Supporting Clients through the Energy Transition
Energy Reform provides a broad range of services, assisting clients adapt their businesses and exploit the opportunities presented by the drive to net-zero energy systems.
Modelling fit for the Energy Transition
Increasing shares of variable renewables presents challenges in operating, planning and modelling energy systems. This is Energy Reform's core area of expertise.
Decarbonisation of electricity systems represents a significant challenge on a number of levels. It has become increasingly evident that hydrogen, storage and Power to X will play significant roles in the overall future global energy system, leading to increased electrification and sector coupling. It is necessary to have a far better and more detailed understanding of the role that these and other technologies can play in meeting ambitious global decarbonisation targets via multiple potential transition pathways.
Answering these questions requires advanced modelling capabilities. The team at Energy Reform have been working together on these challenges for the past decade and more, including participation in IEA Wind Task 25 and the Spine energy system modelling project. The team comprises an ideal combination of academic research, industry and global thought-leadership that is uniquely placed to comprehensively address your energy system modelling requirements.
The Modelling Challenge
Modelling the challenges and opportunities associated with the energy transition call for specific methodologies which address well-known modelling issues.
Operational and market-based dispatch models often struggle to capture long-term phenomena like seasonal storage, optimal investments and the interactions between them. At the same time, long-term storage and investment models often lack the operational detail and sophistication to be able to capture the flexibility value of long-term storage and their impact on potential investment decisions across a range of technologies and over long timescales.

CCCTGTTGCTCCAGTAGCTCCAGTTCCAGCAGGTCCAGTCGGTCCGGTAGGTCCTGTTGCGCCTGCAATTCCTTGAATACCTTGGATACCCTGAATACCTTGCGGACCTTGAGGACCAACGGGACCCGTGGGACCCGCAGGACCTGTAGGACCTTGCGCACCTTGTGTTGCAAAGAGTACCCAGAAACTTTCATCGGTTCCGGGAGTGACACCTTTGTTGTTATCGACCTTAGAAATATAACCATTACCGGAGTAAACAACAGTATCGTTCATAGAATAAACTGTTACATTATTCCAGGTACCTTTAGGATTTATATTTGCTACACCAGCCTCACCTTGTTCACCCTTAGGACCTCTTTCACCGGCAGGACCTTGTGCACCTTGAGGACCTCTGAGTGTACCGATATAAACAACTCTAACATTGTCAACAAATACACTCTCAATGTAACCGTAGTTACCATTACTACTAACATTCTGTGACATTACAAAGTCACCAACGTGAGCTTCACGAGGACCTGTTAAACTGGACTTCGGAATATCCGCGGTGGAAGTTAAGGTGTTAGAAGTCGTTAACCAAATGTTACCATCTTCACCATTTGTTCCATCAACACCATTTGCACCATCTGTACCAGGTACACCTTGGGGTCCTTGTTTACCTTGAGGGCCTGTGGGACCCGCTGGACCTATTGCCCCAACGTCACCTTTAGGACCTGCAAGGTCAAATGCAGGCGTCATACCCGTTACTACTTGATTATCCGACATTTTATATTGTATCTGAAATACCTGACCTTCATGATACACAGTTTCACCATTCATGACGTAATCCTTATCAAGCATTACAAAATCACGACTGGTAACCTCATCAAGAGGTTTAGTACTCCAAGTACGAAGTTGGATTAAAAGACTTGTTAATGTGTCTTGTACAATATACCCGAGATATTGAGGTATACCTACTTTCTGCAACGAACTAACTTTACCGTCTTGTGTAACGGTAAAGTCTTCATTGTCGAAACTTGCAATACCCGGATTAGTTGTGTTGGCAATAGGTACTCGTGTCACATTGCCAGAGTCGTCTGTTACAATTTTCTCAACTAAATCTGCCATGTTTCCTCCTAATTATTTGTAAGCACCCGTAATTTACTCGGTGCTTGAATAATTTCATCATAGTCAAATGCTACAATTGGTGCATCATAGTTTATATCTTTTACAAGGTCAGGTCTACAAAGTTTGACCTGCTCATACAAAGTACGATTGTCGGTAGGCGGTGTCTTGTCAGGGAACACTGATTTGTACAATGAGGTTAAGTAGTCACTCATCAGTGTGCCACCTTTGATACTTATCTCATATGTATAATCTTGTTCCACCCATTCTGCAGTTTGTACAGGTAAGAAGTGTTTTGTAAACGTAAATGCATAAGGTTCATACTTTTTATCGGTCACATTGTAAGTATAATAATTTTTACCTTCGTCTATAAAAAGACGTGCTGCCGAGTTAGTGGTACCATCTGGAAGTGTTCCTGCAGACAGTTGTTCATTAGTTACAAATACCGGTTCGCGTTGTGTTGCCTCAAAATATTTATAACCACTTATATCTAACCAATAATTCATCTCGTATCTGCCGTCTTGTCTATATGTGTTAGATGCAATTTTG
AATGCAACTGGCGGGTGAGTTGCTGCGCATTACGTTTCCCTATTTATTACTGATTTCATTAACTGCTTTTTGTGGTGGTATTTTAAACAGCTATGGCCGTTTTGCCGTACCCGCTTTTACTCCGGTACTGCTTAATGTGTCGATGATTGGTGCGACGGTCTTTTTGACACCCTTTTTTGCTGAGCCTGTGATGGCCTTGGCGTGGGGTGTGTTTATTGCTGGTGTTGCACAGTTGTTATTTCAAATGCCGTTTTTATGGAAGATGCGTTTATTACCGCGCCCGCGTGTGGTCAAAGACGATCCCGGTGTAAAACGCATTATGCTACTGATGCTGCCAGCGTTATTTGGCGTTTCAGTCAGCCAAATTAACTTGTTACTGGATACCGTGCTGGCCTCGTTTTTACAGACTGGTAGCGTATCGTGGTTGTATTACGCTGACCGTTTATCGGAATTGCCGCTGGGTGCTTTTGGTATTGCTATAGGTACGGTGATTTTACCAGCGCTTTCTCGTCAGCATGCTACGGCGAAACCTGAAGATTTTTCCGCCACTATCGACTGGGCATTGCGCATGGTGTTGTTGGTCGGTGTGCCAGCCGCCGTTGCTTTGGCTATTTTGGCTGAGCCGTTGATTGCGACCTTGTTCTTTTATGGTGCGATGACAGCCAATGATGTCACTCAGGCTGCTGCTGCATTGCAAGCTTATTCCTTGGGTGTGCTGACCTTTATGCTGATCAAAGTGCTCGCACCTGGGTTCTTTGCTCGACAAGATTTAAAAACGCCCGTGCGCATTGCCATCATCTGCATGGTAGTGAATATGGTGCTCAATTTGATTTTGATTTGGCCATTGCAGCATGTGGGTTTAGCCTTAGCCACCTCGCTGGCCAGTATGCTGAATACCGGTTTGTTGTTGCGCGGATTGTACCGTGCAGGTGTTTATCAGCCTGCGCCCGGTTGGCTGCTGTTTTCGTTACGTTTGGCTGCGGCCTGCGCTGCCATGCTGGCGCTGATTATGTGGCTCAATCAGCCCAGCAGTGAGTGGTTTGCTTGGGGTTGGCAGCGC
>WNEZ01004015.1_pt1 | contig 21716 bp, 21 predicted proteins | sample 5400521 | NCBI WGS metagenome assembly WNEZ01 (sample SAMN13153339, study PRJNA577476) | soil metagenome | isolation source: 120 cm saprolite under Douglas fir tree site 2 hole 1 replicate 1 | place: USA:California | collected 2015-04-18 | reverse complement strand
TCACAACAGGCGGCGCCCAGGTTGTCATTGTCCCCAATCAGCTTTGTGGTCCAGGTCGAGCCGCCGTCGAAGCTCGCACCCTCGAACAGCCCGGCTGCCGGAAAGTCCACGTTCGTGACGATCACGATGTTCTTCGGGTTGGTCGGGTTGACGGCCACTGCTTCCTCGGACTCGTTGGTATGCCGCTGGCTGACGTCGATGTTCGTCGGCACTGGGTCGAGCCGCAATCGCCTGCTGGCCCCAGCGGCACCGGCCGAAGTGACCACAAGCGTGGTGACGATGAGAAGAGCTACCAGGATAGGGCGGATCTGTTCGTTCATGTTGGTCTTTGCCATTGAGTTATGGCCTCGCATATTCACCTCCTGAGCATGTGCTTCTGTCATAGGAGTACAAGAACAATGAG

This aspect of the modelling task is hugely important in order to capture the full benefits of technologies such as hydrogen production, generation and long-term storage. For example, investments in hydrogen technologies such as electrolysis, underground long-term storage and hydrogen generation technologies will make more renewable energy capacity economical by reducing curtailments and enabling greater capacities, while investments in renewable energy make storage and hydrogen technologies become ever more viable.
To capture these interdependencies, a particularly sophisticated model is required where detailed operational issues such as curtailments can impact long term issues like long-term storage trajectories and storage investments. Many mainstream models fail to capture sufficient detail in such long-term models. This is because long-term models must cover long investment timeframes to properly weigh benefits against costs, leading to a need to make simplifications that preclude capturing sufficient operational detail.
Thus, using conventional modelling, it is very difficult to simultaneously capture the long-term value of technologies such as hydrogen storage whilst simultaneously capturing the short-term flexibility value, which should both be considered for optimal investment decisions. This has been an area of research which the Energy Reform team have been actively engaged in over the past number of years, leading specifically to the development of “Spine”, a next-generation energy system modelling software suite developed specifically from the ground up to address these modelling challenges.
 See www,spine-model.org and https://github.com/Spine-project